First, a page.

Posted by: Zeeshan Amjad | July 17, 2009

Dynamic Code Generation


Dynamic Code generation (DCG) or Run Time Code Generation (RTCG) generates code during the running. The performance of a program can be significantly improved with the help of Dynamic Compilation because it can access runtime information which is not available at compile time and can do low level optimization which is not possible at compile time and eliminate memory load. It also improves the reliability of the System. Dynamic compilation is currently using in several fields such as Debugger, Operating System, Simulation, and Software libraries etc.

The change of code during the running of application has been part of incremental linker and debugger for a long time such as Peter B. Kessler used this technique to implement fast break point. In his work Kessler replace the instruction of the program at the break point address during run time with new patch of assembled code at required location.

Libraries such as Microsoft’s ATL also use this technique with the name of “Window Thunk”. In ATL Window Thunk is used to call appropriate window procedure when multiple windows are made using ATL Windowing classes. ATL simply insert the machine code at separate memory location during the run time and jump the control at that point dynamically.

There is one structure defined in ATL to store the machine instruction. Because machine instruction can be one byte long and the very next byte may be used for next instruction, therefore this structure doesn’t use byte alignment. Here is a pseudo implementation of it.

  1: #pragma pack(push,1)
  2: // structure to store the machine code
  3: struct Thunk
  4: {
  5:     BYTE    m_jmp;          // op code of jmp instruction
  6:     DWORD   m_relproc;      // relative jmp
  7: };
  8: #pragma pack(pop)


Then it directly store the byte code of jump instruction n the this structure and call the Windows API to flush the instruction cache. Here is pseudo implementation of it.

  1:     Thunk    m_thunk;
  3:     void Init(pFUN pFun, void* pThis)
  4:     {
  5:         // op code of jump instruction
  6:         m_thunk.m_jmp = 0xe9;
  7:         // address of the appripriate function
  8:         m_thunk.m_relproc = (int)pFun - ((int)this+sizeof(Thunk));
 10:         FlushInstructionCache(GetCurrentProcess(), 
 11:                                 &m_thunk, sizeof(m_thunk));
 12:     }


The actual structure defined to store the machine instruction is little bit different. Here is the actual structure for it.

  1: #pragma pack(push,1)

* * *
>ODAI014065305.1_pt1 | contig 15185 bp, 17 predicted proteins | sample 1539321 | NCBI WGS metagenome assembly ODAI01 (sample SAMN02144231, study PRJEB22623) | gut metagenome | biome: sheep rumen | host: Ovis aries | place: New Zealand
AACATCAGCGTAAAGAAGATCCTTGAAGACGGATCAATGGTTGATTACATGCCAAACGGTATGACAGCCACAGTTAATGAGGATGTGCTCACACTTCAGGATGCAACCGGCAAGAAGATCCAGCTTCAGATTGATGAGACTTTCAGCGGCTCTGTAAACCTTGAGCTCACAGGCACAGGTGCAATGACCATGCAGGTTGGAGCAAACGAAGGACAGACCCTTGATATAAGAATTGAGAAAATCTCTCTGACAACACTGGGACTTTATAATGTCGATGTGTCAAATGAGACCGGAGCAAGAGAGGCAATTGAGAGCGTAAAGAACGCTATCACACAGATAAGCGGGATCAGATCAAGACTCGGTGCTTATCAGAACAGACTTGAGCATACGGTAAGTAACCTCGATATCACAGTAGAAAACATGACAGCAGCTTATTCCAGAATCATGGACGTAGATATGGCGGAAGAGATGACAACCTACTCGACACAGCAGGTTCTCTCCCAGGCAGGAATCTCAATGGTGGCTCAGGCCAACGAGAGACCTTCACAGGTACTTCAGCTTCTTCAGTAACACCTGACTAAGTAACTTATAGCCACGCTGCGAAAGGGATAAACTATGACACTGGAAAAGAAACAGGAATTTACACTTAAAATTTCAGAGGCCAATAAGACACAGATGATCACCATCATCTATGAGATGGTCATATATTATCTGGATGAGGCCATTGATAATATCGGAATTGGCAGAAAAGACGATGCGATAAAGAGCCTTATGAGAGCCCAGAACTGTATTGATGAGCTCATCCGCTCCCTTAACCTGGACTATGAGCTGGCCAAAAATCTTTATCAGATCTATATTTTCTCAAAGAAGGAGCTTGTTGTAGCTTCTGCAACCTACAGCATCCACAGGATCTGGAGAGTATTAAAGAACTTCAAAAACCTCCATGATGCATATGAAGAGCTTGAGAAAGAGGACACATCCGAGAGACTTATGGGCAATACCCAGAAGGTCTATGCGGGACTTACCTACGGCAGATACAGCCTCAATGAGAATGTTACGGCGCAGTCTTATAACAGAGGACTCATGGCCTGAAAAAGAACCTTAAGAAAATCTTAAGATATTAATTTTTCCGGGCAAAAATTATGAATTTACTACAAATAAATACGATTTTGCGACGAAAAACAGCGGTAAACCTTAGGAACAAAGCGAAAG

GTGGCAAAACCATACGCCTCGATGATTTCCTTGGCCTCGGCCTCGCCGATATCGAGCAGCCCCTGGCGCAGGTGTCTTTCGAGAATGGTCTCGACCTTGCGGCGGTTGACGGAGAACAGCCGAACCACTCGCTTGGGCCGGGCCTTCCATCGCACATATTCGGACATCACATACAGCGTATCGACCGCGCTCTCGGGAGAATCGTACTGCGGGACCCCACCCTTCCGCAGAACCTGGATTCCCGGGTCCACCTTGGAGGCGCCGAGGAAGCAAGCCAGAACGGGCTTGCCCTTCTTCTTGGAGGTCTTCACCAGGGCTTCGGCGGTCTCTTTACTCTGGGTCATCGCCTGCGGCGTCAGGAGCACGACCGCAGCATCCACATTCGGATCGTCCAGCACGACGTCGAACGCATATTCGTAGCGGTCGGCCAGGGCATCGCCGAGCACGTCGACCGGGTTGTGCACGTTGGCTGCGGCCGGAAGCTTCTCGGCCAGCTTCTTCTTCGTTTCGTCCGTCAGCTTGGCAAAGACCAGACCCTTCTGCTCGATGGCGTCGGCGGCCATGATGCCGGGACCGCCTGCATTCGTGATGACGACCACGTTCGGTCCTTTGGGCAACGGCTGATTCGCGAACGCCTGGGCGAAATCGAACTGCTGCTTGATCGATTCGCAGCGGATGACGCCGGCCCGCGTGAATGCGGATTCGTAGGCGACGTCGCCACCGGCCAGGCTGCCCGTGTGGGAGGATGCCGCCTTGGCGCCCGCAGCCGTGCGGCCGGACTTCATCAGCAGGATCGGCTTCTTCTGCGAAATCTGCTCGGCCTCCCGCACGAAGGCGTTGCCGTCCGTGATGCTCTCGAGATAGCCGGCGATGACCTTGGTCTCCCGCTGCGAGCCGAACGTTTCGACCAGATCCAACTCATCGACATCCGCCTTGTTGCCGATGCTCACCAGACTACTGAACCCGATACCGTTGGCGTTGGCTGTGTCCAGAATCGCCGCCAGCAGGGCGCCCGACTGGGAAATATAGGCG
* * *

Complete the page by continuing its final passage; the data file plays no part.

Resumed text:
2: struct _WndProcThunk
  3: {
  4:     DWORD   m_mov;    // mov dword ptr [esp+0x4], pThis (esp+0x4 is hWnd)
  5:     DWORD   m_this;
  6:     BYTE    m_jmp;    // jmp WndProc
  7:     DWORD   m_relproc;    // relative jmp
  8: };
  9: #pragma pack(pop)

And here is the actual code to store the direct machine code into this structure.

  1: void Init(WNDPROC proc, void* pThis)
  2: {
  3:     thunk.m_mov = 0x042444C7;  //C7 44 24 04
  4:     thunk.m_this = (DWORD)pThis;
  5:     thunk.m_jmp = 0xe9;
  6:     thunk.m_relproc = (int)proc - ((int)this+sizeof(_WndProcThunk));
  8:     FlushInstructionCache(GetCurrentProcess(), &thunk, sizeof(thunk));
  9: }

Microsoft further expended this concept in .Net. In fact in .Net this feature is available at different abstraction level. At very low level one can emit the meta-data or IL. There is a name spaces in .Net to perform this name System.Reflection.Emit. There is a class named OpCode to emit the IL Op Code (Operation Code).

At higher level there is one more class in the same named called MethodBuilder to create methods (functions) at runtime. Microsoft also gives CodeDOM (Code Document Object Model) to generate the code at runtime. Namespace System.CodeDom.Compiler provides classes and interfaces to generate source code at runtime. Even at further higher level if one wants to generate the code in high level language not at OpCode level, then there are different CodeDOMProvider classes for it such as CSharpeCodeProvider, JScriptCodeProvider, VBCodeProvider and CppCodeProvider.

Here is one simple example to dynamically generate one message in C# using the opcodes and execute it. This method seems quite long and labor work. First create assembly dynamically then crate module. In next step create type and finally crate method. After we are done with it then emit the opcode using the Emit class and finally invoke the dynamically generated method. We can even save this, but for simplicity we restricted ourselves with execution only. Here is the simple code to demonstrate this.

  1: using System;
  2: using System.Reflection;
  3: using System.Reflection.Emit;
  5: public class EmitTest
  6: {
  7:     public static void Main()
  8:     {
  9:         AppDomain appDomain = AppDomain.CurrentDomain;
 10:         AssemblyName assemblyName = new AssemblyName();
 11:         assemblyName.Name = "MyAssembly";
 13:         AssemblyBuilder assemblyBuilder =
 14:             appDomain.DefineDynamicAssembly(assemblyName, AssemblyBuilderAccess.Run);
 16:         ModuleBuilder moduleBuilder =
 17:             assemblyBuilder.DefineDynamicModule("assemblyModule");
 19:         TypeBuilder typeBuilder =
 20:             moduleBuilder.DefineType("MyType");
 22:         MethodBuilder methodBuilder =
 23:             typeBuilder.DefineMethod("MyDynamicMethod", 
 24:             MethodAttributes.Static | MethodAttributes.Public);
 26:         ILGenerator ilg = methodBuilder.GetILGenerator();
 28:         ilg.Emit(OpCodes.Ldstr, "Hello World from Dynamic Method");
 29:         ilg.Emit(OpCodes.Call, typeof(Console).GetMethod("WriteLine", new Type[] { typeof(String) }));
 30:         ilg.Emit(OpCodes.Ret);
 32:         Type type = typeBuilder.CreateType();
 33:         type.InvokeMember("MyDynamicMethod", BindingFlags.InvokeMethod, null, null, null);
 34:     }
 35: }

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